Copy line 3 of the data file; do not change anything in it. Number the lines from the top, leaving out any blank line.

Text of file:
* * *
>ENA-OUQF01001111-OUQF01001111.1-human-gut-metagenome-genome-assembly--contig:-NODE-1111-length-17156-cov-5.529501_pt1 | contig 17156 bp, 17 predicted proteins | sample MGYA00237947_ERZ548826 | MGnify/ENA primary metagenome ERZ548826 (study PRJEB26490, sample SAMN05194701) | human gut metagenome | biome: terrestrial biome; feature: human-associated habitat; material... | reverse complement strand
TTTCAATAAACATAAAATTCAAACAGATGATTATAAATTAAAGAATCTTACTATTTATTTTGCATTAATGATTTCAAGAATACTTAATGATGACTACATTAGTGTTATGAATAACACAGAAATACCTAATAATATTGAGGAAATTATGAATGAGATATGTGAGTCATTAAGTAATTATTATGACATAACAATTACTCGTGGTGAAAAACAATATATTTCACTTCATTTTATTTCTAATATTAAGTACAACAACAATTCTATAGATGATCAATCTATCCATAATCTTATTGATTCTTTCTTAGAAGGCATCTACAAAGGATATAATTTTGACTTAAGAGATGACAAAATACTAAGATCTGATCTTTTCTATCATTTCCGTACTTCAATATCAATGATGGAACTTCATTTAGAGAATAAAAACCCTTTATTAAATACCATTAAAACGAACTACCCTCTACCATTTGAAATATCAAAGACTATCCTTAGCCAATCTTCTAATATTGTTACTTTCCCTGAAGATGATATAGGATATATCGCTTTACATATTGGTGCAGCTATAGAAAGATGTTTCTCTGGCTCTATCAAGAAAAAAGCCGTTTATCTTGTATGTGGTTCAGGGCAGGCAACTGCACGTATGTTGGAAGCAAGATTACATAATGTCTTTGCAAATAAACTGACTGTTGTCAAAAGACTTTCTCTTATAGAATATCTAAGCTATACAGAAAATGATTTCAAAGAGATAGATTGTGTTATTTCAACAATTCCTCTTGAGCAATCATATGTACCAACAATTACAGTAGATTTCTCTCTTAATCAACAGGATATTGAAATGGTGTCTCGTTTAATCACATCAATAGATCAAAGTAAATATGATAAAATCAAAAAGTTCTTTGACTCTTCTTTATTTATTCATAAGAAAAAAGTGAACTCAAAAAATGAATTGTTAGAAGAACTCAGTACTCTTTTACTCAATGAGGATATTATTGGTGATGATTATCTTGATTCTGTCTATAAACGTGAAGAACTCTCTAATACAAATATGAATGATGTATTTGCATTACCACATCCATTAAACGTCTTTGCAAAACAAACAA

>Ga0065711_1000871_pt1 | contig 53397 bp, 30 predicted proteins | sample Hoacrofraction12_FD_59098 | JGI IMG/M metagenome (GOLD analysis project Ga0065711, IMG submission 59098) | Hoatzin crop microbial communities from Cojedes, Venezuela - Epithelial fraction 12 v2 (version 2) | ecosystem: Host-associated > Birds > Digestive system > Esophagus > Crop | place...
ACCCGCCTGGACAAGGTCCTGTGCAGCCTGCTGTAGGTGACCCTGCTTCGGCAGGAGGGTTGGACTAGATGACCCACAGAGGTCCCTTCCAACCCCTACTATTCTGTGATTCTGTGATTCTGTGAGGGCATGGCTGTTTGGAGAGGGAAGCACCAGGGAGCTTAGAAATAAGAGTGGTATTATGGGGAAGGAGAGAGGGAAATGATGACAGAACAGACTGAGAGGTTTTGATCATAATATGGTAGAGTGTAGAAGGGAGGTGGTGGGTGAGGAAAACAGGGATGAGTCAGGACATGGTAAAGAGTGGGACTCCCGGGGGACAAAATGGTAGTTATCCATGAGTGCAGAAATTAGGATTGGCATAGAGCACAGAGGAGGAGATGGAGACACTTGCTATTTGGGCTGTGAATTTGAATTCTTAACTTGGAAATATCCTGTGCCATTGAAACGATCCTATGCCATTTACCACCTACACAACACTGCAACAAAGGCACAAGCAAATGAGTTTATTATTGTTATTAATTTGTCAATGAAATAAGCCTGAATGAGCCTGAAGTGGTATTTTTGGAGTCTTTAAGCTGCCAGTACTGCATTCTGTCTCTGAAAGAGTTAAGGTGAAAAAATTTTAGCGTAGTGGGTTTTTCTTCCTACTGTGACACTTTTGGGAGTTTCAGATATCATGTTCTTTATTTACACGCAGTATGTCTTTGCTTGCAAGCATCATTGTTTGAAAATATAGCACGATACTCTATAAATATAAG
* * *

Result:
>Ga0065711_1000871_pt1 | contig 53397 bp, 30 predicted proteins | sample Hoacrofraction12_FD_59098 | JGI IMG/M metagenome (GOLD analysis project Ga0065711, IMG submission 59098) | Hoatzin crop microbial communities from Cojedes, Venezuela - Epithelial fraction 12 v2 (version 2) | ecosystem: Host-associated > Birds > Digestive system > Esophagus > Crop | place...